Thursday, August 6, 2015

Fighting an unwinnable war against ferocious monsters

As far as I know, we have been fighting this war for decades now. We have arrested so many of them and caged them for life at various locations where many of them died of hunger and diseases. We have also sterilized them with the hope of wiping out their generations and we have even poisoned many of them to death. Yet this war is never coming to an end. What makes the matter even worse is that now the government seems to be giving up and retreating from the battlefields.

Having said that, please don’t panic. I am not talking about any physical warfare or political revolution here. I am really concerned about the rising number of stray dogs especially in our urban centers. In Thimphu alone, you would notice that the number of stray dogs loitering in the town and the surrounding areas has increased significantly over the years. Today, every nook and corner of the town is infested with those ferocious monsters that constantly threaten the safety of the general public. Whenever you pass through a new area, the first thing you are required to do is to look around for any dog in the vicinity. You have to be worried all the time about your own safety and that of their children. The worst thing is that the stray dogs have started living in groups and have their own self-declared designated territories. Just one bark from a member is enough to summon all other members to launch the attack on anybody their eyes fall on, be it a dog from another territory or a human being. We often hear about people being attacked and wounded by dogs, yet the government has not been able to come up with effective solutions to the problem.

Photo of a stray dog in Thimphu town. Image courtesy: Google

People say that dogs are man’s best friends because of their innate ability to understand the emotions and feelings of their owners. But I have also realized that those dogs without owners can become our worst enemies.

Despite the constant efforts of the Royal Government of Bhutan to control the stray dog population, the number seems to keep increasing. I am just wondering how they manage to survive with nobody to feed them regularly. As Buddhist nation, we must love them and we do love them. But when they pose danger to our safety, definitely we must do something to negotiate with them peacefully. Killing them is certainly not a good option since it contradicts with our religious values. So what else can we do to peacefully solve this problem for the good of the entire society? The nation-wide sterilization program has not been effective and I don’t know why. I wish if all the dogs had their owners to take care of them all the time.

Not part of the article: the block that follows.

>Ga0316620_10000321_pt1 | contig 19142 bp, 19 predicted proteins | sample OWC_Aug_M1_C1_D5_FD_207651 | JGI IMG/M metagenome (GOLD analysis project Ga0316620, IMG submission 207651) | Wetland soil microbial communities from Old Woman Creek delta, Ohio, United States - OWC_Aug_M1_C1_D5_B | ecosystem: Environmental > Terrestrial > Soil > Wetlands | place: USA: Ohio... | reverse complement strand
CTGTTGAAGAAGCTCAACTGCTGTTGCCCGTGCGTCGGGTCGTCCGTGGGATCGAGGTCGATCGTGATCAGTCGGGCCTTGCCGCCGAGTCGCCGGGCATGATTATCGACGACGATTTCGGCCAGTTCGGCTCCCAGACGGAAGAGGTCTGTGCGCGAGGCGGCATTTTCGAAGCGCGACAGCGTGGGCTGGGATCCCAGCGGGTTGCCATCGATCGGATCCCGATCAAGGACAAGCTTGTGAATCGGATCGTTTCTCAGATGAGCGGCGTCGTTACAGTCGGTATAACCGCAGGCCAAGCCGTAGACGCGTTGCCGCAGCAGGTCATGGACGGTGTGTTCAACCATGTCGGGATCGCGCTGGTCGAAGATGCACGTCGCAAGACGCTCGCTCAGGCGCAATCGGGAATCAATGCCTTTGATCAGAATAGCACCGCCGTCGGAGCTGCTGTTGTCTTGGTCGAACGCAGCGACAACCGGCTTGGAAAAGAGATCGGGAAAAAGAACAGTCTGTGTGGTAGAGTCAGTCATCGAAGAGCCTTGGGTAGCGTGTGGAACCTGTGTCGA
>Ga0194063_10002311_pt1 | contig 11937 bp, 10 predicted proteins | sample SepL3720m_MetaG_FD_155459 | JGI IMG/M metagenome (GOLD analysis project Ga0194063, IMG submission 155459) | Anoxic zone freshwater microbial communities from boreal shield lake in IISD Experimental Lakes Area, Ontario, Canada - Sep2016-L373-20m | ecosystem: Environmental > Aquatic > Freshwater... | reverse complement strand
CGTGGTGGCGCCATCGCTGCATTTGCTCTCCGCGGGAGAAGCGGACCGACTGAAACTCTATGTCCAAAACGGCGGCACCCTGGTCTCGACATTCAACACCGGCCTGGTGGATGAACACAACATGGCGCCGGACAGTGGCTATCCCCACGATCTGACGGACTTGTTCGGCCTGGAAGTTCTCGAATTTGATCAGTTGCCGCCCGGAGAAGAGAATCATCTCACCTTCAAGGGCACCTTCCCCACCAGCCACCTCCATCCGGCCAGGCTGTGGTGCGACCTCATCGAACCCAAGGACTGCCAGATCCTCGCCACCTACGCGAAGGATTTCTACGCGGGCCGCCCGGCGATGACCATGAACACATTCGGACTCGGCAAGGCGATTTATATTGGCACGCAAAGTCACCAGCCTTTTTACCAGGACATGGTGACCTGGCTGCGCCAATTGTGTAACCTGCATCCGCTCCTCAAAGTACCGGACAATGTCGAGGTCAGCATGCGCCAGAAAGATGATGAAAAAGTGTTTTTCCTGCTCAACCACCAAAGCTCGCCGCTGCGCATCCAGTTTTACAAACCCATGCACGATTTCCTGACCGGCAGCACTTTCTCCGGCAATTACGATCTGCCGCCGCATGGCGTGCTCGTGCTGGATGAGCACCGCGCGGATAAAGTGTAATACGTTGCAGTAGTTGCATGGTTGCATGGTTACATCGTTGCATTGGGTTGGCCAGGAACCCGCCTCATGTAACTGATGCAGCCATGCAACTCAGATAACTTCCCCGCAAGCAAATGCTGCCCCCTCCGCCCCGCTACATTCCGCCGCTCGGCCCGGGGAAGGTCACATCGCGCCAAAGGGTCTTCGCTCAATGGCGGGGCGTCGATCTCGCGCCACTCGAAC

But for the time-being, I would like to share a few tips for dealing with stray dogs. I have been using these techniques to negotiate with stray dogs whenever I find one on my way. You can just try them out and see if they could be of any help. They are as follows:

1. Always call a dog by any name: Tiger, Sintu, Bongtu, Blackie and so on immediately after you see one on your way. The dog doesn’t know his name and whichever name you call out, he/she would feel familiar with you and start wagging its tail. This should be done even before the dog begins barking at you because by the time it comes forward barking at you, you would panic and cannot convince the dog that you know him/her. I call out the name ‘Tiger’ even when the dog is asleep on the road because you won’t know how fast they can wake up and ambush you.

2. Never panic when a dog barks at you. Just try sitting down as though you are picking up a stone. Usually the dog hesitates to plunge forward if you sit still. And don’t make strange noises/sounds to drive them away. Instead keep calling them by any name.

3. The most important thing is that you should never try to run away. The more you run, the more confident the dog becomes to attack you.

4. The easiest thing is to carry some eatables so that when a dog chases you, you can throw a piece of it at the dog. This might help the dog change its mind.


  1. The over growing stray dogs in Bhutan is one of the growing problems. My school has good number of stray dogs creating problems now and then. It is high time for us to act on this matter.

  2. the 'elite' Bhutanese should pet these dogs instead of importing pets. these dogs will be as cute with love and care, and should learn tricks as well.